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posted by Fnord666 on Tuesday June 08, @07:15AM   Printer-friendly
from the So-no-skinny-dipping? dept.

I first happened upon this marvel of engineering on this recent CNN Travel video story. Digging around the internet, I then found this late April story on CNN.

London's new see-through Sky Pool is first of its kind:

The Sky Pool is a 82-foot (25-meter) transparent swimming pool stretched between the 10th stories of two residential skyscrapers in southwest London's Nine Elms neighborhood -- and it's only open to the apartment complex's lucky residents[*].

[...] The pool was put through extensive strength testing at the Reynolds factory [in Colorado] before making its journey to the UK by road and sea. It was then lifted into place by a 750-tonne mobile crane, supported by a 50-tonne crane.

[...] "After a series of technical drawings and behavioral analyses, the dimensions of the pool were decided," says the Embassy Gardens website."

With sides 200 millimeters [(7.9 inches)] thick and 3.2 meters [(10.5 feet)] deep, and with a bottom 300 millimeters [(11.8 inches)] thick, the 50-tonne acrylic pool will span the 14 meters [46 feet] between the buildings, with steps and filtrations systems sitting either end, and five modes of lighting to add to the feeling of magic."

[...] "Once you swim off, you can look right down. It will be like flying," says Brian Eckersley, director of Eckersley O'Callaghan.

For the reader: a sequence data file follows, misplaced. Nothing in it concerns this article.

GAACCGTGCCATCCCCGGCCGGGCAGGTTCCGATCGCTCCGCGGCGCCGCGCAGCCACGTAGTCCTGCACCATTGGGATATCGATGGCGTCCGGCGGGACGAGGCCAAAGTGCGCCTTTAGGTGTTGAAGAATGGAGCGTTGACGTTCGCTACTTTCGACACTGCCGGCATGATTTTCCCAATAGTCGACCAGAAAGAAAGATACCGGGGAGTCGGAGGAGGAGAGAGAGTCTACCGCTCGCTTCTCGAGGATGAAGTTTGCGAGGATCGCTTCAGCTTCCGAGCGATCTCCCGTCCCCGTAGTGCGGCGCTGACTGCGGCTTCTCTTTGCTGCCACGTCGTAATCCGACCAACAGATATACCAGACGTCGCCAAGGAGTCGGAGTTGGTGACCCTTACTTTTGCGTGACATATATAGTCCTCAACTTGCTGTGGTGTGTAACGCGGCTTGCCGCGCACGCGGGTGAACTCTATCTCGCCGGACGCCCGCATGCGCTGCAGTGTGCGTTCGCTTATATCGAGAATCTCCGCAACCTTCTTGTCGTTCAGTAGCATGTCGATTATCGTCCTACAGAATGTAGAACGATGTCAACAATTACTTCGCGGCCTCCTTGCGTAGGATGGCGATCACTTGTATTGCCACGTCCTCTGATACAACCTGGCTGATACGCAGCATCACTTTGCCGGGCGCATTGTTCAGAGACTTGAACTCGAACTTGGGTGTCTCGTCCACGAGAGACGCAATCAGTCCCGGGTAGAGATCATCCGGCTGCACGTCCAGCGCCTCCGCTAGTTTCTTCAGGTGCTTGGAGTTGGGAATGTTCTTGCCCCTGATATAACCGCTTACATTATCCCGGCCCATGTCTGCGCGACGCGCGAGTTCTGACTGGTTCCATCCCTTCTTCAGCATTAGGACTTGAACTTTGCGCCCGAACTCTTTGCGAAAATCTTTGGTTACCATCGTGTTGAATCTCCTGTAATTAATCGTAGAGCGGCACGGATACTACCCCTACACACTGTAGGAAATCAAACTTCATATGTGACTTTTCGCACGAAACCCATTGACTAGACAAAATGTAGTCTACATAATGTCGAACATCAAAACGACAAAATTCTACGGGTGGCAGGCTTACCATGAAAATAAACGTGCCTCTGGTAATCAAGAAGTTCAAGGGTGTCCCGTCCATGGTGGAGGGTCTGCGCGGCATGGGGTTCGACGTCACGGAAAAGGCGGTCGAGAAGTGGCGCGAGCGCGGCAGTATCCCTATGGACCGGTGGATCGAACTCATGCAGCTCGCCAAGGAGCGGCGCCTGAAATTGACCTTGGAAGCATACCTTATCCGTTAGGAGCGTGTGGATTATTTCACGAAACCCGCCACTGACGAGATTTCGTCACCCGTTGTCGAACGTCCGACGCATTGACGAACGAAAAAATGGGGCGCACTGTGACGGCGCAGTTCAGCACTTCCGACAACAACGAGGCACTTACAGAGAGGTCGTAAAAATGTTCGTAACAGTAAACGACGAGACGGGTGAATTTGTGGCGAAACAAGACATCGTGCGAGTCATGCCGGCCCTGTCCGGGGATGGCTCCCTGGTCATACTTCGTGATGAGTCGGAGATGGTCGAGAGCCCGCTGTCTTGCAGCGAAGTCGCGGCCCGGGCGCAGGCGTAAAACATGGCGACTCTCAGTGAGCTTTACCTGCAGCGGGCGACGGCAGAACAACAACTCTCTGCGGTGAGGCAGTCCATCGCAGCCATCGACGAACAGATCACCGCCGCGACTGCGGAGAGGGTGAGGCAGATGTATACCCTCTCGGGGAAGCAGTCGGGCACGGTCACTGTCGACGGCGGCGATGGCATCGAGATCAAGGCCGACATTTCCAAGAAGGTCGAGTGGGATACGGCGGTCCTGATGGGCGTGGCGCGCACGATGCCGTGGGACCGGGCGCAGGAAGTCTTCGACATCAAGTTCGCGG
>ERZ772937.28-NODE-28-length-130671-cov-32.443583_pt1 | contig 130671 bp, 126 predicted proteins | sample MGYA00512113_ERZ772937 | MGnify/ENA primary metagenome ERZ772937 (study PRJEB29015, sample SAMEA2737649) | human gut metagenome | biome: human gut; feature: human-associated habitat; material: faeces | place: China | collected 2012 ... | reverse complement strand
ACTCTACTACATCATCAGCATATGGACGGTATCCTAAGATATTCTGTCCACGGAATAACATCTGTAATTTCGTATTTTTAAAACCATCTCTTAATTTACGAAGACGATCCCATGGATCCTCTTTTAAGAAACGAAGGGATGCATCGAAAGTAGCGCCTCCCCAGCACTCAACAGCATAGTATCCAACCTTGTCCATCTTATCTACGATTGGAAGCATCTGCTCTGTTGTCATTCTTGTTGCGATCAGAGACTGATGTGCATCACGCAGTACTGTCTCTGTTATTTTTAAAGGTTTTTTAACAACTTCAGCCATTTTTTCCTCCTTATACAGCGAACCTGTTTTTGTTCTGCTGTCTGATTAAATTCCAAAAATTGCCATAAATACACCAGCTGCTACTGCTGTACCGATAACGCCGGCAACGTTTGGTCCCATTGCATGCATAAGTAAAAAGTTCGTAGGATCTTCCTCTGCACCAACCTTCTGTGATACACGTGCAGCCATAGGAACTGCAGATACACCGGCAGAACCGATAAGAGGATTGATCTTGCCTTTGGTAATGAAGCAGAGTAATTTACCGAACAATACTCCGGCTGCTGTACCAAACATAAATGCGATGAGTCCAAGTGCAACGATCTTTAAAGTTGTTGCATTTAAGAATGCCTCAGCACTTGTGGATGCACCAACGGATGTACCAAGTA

[*] a two-bedroom unit starts at just over £1 million (~$1.4 million).

Entry on Wikipedia.


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  • (Score: 2) by isostatic on Tuesday June 08, @01:35PM (4 children)

    by isostatic (365) on Tuesday June 08, @01:35PM (#1143114) Journal

    You're asking if it's raining, will people underneath it get wet?

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  • (Score: 1) by khallow on Tuesday June 08, @01:44PM (1 child)

    by khallow (3766) Subscriber Badge on Tuesday June 08, @01:44PM (#1143118) Journal
    There's a difference between rain drops and getting hit with a large blob of water all at once. The latter could cause serious injury.
    • (Score: 3, Funny) by JoeMerchant on Tuesday June 08, @04:06PM

      by JoeMerchant (3937) on Tuesday June 08, @04:06PM (#1143177)

      could cause serious injury.

      Yes, but more likely serious TikTok coverage.

      --
      John Galt is a selfish crybaby [huffpost.com].
  • (Score: 2) by looorg on Tuesday June 08, @02:34PM (1 child)

    by looorg (578) on Tuesday June 08, @02:34PM (#1143136)

    No I'm wondering if there is a splash zone around or below just from excess water. Not that water is wet or if you get a little rain on you. There is lets say a bit of a difference if there is a little rain a massive rain storm or a bunch of people 14m up in their sky pool decide to jump in to the pool bomb-style or something else that would make the water in the sky pool increase faster then it could be naturally or systematically drained away.

    • (Score: 2) by isostatic on Wednesday June 09, @07:19PM

      by isostatic (365) on Wednesday June 09, @07:19PM (#1143648) Journal

      I'd expect the pool overflow would go through normal grey water disposal. I don't see how rain would make a difference